Court of Appeals of Missouri, Western District, Second Division
FROM THE CIRCUIT COURT OF JACKSON COUNTY, MISSOURI THE
HONORABLE ROBERT M. SCHIEBER, JUDGE
Before: Mark D. Pfeiffer, Presiding Judge, Lisa White
Hardwick, Judge and Edward R. Ardini, Jr., Judge
R. ARDINI, JR., JUDGE
Gordon ("Gordon") appeals his convictions following
a jury trial in the Circuit Court of Jackson County for
first-degree assault, attempted first-degree robbery, and two
counts of armed criminal action. Gordon alleges that the
trial court erred in allowing the admission of (1) the
pretrial and in-court identifications of Gordon by one of his
victims and (2) the alleged hearsay testimony of a law
enforcement officer. The convictions and judgment of the
trial court are affirmed.
AND PROCEDURAL BACKGROUND
approximately 6:00 p.m. on November 2, 2012, Mike Tournoy
("Tournoy") drove his father-in-law, James Arnold
("Arnold"), to the Smoke Shop (also known as the
Stop N' Shop or Smoke Shack) to buy cigarettes. After
making the purchase, they exited the shop and walked toward
their car. As Arnold was crossing to the passenger side of
the vehicle, a man came from behind the store, grabbed
Arnold's arm, pointed a gun in his face, and said,
"Give me your money. I'm not kidding." Arnold
turned to flee but tripped and fell to the ground.
attempted to help Arnold but the man pointed the gun toward
Tournoy's chest. Tournoy looked into the man's eyes,
thought that the man was going to shoot him, and attempted to
run away. Two gunshots sounded, and Tournoy was struck in the
leg. Looking underneath the car, Arnold observed the man
running north in front of the shop. Tournoy called the
police, who arrived within a few minutes.
described the perpetrator as African-American with sharp,
angular features; at least six feet tall; medium build; and
wearing a dark-colored baseball cap, hooded jacket,
snug-fitting blue jeans, and tennis shoes with white socks.
He was not able to see the individual's hair. The gun was
described as a gun-metal gray semi-automatic. Tournoy
described the man as African-American with a dark complexion
and glazy eyes; wearing a red baseball cap; and having
"kind of an afro to him[, ]" with the hair sticking
out of the cap.
was later identified as a suspect through DNA extracted from
a cap that was recovered near the scene. Almost a year after
the crime, both victims viewed photo arrays for the purpose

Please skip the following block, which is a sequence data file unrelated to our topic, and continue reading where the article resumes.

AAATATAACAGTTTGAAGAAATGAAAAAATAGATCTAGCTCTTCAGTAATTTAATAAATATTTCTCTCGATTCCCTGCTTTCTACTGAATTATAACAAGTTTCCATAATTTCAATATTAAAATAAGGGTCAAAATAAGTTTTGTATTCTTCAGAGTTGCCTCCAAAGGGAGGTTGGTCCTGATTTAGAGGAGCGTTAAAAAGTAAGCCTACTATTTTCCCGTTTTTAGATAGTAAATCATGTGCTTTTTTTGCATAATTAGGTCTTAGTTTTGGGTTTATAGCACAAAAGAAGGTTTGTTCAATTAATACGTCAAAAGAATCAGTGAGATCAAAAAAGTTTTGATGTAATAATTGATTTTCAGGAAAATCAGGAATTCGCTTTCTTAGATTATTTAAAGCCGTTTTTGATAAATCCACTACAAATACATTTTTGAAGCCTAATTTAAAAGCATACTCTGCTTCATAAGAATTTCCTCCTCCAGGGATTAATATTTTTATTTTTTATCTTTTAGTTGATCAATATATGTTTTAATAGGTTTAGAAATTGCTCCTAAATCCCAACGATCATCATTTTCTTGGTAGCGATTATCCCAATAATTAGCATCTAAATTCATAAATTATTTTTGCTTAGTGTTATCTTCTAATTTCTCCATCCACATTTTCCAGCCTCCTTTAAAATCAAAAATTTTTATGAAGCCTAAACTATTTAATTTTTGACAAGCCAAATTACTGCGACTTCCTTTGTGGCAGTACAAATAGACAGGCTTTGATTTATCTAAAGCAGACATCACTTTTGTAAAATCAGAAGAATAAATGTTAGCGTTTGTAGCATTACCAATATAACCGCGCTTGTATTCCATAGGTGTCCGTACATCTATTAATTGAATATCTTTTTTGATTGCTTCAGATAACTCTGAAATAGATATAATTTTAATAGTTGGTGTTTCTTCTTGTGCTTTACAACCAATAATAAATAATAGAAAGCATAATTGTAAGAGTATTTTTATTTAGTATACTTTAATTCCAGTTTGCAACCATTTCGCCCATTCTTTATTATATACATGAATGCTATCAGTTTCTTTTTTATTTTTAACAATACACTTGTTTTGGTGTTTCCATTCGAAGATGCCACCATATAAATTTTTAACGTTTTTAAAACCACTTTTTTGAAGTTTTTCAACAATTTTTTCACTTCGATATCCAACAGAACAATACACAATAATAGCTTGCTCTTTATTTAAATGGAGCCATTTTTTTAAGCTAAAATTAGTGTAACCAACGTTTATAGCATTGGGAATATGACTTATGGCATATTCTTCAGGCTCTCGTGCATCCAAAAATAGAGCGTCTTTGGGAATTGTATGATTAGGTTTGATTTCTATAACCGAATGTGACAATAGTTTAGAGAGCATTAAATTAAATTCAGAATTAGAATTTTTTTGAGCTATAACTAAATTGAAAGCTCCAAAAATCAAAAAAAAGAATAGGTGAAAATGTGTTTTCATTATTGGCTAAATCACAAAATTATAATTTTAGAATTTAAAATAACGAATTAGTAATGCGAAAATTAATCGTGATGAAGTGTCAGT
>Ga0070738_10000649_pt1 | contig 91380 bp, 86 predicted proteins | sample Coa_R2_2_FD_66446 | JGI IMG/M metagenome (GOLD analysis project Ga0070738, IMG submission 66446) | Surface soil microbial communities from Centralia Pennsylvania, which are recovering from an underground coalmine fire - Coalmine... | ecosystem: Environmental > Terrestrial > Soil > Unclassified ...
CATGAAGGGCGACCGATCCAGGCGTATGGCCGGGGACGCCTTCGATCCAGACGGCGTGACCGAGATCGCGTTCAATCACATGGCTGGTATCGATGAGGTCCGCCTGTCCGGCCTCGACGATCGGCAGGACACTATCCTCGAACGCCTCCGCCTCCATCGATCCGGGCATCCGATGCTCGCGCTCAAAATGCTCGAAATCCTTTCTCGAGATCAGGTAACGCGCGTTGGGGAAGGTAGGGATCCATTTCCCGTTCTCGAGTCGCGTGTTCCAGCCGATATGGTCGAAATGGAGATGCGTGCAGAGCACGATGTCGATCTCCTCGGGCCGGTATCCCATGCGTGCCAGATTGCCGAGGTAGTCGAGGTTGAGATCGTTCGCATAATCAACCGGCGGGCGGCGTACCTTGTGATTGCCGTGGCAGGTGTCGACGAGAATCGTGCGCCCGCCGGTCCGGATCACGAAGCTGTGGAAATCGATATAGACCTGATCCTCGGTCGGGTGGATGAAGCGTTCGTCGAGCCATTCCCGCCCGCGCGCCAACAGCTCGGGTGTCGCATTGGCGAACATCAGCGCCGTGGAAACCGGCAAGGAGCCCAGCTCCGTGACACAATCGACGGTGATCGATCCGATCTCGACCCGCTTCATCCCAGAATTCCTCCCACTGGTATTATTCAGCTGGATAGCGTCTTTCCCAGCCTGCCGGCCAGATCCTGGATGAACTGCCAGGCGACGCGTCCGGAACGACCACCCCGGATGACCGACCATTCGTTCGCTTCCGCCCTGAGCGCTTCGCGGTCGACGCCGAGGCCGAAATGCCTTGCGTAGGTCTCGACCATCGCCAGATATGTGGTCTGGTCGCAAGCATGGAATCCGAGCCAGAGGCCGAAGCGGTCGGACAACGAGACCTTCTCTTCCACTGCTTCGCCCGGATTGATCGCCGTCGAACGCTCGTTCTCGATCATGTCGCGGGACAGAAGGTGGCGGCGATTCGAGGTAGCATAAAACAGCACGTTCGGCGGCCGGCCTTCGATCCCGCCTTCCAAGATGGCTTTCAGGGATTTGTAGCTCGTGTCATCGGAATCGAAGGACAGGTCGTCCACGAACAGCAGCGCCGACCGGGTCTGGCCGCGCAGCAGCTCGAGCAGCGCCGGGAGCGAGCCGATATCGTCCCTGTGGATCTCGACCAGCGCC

of identifying the perpetrator. Arnold, who was shown two
different lineups at two different times, did not make an
identification. Tournoy viewed a photo lineup on October 8,
2014, and did not identify anyone as the shooter but
commented that the suspect had a fuller afro like the third
person. Tournoy viewed a different photo array on
October 16, 2014, signing and dating his identification of
the shooter as the second person in the lineup, who was
Gordon. Although Gordon was included in both lineups, the
later lineup used a more current photo.
was charged with first-degree assault, attempted first-degree
robbery, and two counts of armed criminal action. Before
trial, he moved to suppress the out-of-court identification
by Tournoy, claiming that the police procedures relating to
the two photo lineups were unduly suggestive rendering any
identifications unreliable. The trial court denied his
matter proceeded to trial. The State's case-in-chief
included the testimony of Arnold and Tournoy as well as
eyewitnesses and officers who responded to the scene. The
evidence included, over the defense's objection,
Tournoy's out-of-court identification of Gordon and
testimony from an officer that he secured a cap located near
the crime scene based on information that the suspect had
been seen wearing a cap. Tournoy also identified Gordon at
trial. The jury found Gordon guilty of each charged offense
and the trial court sentenced him to concurrent terms of
twelve years' imprisonment for attempted robbery in the
first degree, fifteen years' imprisonment for
first-degree assault, and three years' imprisonment for
each count of armed criminal action. Gordon appeals.
facts are set forth throughout the opinion.
STANDARD OF REVIEW
points raised by Gordon in this appeal involve the trial
court's decision to admit certain testimony or evidence.
"[A] trial court's decision to admit or exclude
evidence" is reviewed for "an abuse of
discretion." State v. Washington, 444 S.W.3d
532, 536 (Mo. App. E.D. 2014) (citation omitted). "A
trial court abuses its discretion when its ruling is clearly
against the logic of the circumstances before the court and
is so arbitrary and unreasonable as to shock the sense of
justice and indicate a lack of careful consideration."
Id. (citation omitted). Even if the trial
court's ruling admitting or excluding the evidence is
error, reversal is not justified "unless the ...